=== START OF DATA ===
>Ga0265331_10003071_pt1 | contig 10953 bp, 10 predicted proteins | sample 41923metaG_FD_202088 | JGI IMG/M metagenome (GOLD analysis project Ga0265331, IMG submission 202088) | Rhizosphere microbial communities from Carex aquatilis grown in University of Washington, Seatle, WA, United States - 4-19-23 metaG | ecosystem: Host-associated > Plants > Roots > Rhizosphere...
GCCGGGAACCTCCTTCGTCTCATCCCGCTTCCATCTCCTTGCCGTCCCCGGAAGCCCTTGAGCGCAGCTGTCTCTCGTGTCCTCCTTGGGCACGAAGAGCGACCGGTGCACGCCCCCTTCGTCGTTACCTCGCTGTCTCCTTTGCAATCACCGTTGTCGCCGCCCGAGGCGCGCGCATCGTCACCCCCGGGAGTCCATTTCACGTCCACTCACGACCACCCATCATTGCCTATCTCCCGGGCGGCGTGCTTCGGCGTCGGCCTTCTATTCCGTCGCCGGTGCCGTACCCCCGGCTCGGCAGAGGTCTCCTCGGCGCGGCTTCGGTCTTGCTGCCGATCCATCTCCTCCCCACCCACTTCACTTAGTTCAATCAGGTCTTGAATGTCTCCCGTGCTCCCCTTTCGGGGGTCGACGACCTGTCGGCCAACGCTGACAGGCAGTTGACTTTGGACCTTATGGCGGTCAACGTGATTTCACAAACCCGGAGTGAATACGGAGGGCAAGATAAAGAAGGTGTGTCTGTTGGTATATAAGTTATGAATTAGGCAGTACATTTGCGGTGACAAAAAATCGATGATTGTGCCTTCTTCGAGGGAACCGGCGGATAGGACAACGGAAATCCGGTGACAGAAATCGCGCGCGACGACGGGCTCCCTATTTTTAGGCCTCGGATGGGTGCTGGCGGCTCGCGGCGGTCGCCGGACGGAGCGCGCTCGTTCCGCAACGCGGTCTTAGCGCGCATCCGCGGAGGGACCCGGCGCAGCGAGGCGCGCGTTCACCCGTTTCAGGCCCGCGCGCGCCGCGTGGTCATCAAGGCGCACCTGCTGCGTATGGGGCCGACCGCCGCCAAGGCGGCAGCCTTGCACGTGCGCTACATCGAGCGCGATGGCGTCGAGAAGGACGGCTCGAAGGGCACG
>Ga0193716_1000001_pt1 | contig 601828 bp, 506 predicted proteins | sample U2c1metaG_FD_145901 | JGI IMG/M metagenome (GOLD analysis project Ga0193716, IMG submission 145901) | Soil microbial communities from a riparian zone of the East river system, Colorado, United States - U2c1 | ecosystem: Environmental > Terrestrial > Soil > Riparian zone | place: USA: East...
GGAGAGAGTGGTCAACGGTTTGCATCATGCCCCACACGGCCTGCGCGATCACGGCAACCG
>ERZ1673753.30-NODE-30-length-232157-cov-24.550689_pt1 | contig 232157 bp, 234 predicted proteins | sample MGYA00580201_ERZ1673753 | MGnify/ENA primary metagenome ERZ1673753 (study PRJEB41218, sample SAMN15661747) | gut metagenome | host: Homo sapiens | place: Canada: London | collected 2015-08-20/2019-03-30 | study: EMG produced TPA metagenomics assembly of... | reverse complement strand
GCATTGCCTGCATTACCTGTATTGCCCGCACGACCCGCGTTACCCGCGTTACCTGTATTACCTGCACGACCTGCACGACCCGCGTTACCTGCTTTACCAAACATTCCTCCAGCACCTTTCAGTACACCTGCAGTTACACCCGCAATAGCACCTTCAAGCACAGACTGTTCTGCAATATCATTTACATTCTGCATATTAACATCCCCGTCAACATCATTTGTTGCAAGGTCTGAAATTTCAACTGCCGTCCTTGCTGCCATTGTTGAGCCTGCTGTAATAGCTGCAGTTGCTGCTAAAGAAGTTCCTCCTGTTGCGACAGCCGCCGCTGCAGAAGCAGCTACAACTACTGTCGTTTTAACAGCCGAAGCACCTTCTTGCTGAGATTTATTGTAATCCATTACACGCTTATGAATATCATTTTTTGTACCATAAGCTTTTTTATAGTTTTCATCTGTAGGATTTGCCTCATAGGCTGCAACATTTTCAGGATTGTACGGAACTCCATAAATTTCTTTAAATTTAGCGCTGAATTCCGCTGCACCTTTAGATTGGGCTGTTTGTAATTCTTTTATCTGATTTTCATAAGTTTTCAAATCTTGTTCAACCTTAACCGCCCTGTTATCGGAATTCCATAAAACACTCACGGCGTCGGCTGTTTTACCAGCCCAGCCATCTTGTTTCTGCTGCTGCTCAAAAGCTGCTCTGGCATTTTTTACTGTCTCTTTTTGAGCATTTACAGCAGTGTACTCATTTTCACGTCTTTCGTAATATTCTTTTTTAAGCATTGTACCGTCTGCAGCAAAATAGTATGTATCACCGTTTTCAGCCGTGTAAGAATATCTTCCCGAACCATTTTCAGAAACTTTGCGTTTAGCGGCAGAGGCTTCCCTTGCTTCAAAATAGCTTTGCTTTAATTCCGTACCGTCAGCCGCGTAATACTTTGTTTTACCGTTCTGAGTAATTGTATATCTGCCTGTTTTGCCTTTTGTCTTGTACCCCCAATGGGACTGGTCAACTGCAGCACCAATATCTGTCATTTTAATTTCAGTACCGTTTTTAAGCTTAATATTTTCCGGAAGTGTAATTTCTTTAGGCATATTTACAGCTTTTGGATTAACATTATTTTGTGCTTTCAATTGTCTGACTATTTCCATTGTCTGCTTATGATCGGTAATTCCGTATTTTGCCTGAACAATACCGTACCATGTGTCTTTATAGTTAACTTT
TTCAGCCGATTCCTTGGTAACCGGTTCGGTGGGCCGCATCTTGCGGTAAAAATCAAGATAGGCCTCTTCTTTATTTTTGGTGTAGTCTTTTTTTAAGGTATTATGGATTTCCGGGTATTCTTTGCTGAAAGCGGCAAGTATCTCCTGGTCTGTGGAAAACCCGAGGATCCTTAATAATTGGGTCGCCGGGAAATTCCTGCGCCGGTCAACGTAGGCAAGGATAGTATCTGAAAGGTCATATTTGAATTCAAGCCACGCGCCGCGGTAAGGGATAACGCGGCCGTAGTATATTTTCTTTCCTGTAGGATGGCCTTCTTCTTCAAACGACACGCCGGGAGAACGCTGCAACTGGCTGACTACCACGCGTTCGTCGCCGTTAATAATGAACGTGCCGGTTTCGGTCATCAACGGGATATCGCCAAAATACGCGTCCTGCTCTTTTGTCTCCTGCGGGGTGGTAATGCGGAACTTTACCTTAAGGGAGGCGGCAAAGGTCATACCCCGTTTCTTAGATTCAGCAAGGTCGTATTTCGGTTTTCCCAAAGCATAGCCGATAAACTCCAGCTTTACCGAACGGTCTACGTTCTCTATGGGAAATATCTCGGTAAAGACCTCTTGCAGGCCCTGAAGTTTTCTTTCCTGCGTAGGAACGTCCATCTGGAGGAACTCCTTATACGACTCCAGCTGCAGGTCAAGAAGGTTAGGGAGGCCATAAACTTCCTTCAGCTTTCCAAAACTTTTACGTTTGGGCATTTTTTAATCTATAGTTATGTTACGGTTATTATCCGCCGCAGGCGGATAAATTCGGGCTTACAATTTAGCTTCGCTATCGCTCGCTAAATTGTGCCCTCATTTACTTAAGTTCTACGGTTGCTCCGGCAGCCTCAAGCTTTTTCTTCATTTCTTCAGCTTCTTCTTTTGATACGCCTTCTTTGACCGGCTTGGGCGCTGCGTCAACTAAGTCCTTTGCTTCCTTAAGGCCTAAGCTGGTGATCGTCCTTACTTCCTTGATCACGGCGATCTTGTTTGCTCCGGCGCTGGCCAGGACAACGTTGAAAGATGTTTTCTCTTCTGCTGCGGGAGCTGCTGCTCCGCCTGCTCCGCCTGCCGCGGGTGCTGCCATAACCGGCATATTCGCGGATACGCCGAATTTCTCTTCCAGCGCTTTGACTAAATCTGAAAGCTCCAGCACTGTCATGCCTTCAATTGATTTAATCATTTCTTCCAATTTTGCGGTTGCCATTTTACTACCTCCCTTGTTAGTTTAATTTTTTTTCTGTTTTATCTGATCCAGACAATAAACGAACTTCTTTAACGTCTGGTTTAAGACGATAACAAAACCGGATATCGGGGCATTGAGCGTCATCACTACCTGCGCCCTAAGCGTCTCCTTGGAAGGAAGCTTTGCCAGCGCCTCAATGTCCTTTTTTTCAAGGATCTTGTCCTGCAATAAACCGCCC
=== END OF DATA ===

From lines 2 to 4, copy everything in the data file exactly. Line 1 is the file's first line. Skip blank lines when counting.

GCCGGGAACCTCCTTCGTCTCATCCCGCTTCCATCTCCTTGCCGTCCCCGGAAGCCCTTGAGCGCAGCTGTCTCTCGTGTCCTCCTTGGGCACGAAGAGCGACCGGTGCACGCCCCCTTCGTCGTTACCTCGCTGTCTCCTTTGCAATCACCGTTGTCGCCGCCCGAGGCGCGCGCATCGTCACCCCCGGGAGTCCATTTCACGTCCACTCACGACCACCCATCATTGCCTATCTCCCGGGCGGCGTGCTTCGGCGTCGGCCTTCTATTCCGTCGCCGGTGCCGTACCCCCGGCTCGGCAGAGGTCTCCTCGGCGCGGCTTCGGTCTTGCTGCCGATCCATCTCCTCCCCACCCACTTCACTTAGTTCAATCAGGTCTTGAATGTCTCCCGTGCTCCCCTTTCGGGGGTCGACGACCTGTCGGCCAACGCTGACAGGCAGTTGACTTTGGACCTTATGGCGGTCAACGTGATTTCACAAACCCGGAGTGAATACGGAGGGCAAGATAAAGAAGGTGTGTCTGTTGGTATATAAGTTATGAATTAGGCAGTACATTTGCGGTGACAAAAAATCGATGATTGTGCCTTCTTCGAGGGAACCGGCGGATAGGACAACGGAAATCCGGTGACAGAAATCGCGCGCGACGACGGGCTCCCTATTTTTAGGCCTCGGATGGGTGCTGGCGGCTCGCGGCGGTCGCCGGACGGAGCGCGCTCGTTCCGCAACGCGGTCTTAGCGCGCATCCGCGGAGGGACCCGGCGCAGCGAGGCGCGCGTTCACCCGTTTCAGGCCCGCGCGCGCCGCGTGGTCATCAAGGCGCACCTGCTGCGTATGGGGCCGACCGCCGCCAAGGCGGCAGCCTTGCACGTGCGCTACATCGAGCGCGATGGCGTCGAGAAGGACGGCTCGAAGGGCACG
>Ga0193716_1000001_pt1 | contig 601828 bp, 506 predicted proteins | sample U2c1metaG_FD_145901 | JGI IMG/M metagenome (GOLD analysis project Ga0193716, IMG submission 145901) | Soil microbial communities from a riparian zone of the East river system, Colorado, United States - U2c1 | ecosystem: Environmental > Terrestrial > Soil > Riparian zone | place: USA: East...
GGAGAGAGTGGTCAACGGTTTGCATCATGCCCCACACGGCCTGCGCGATCACGGCAACCG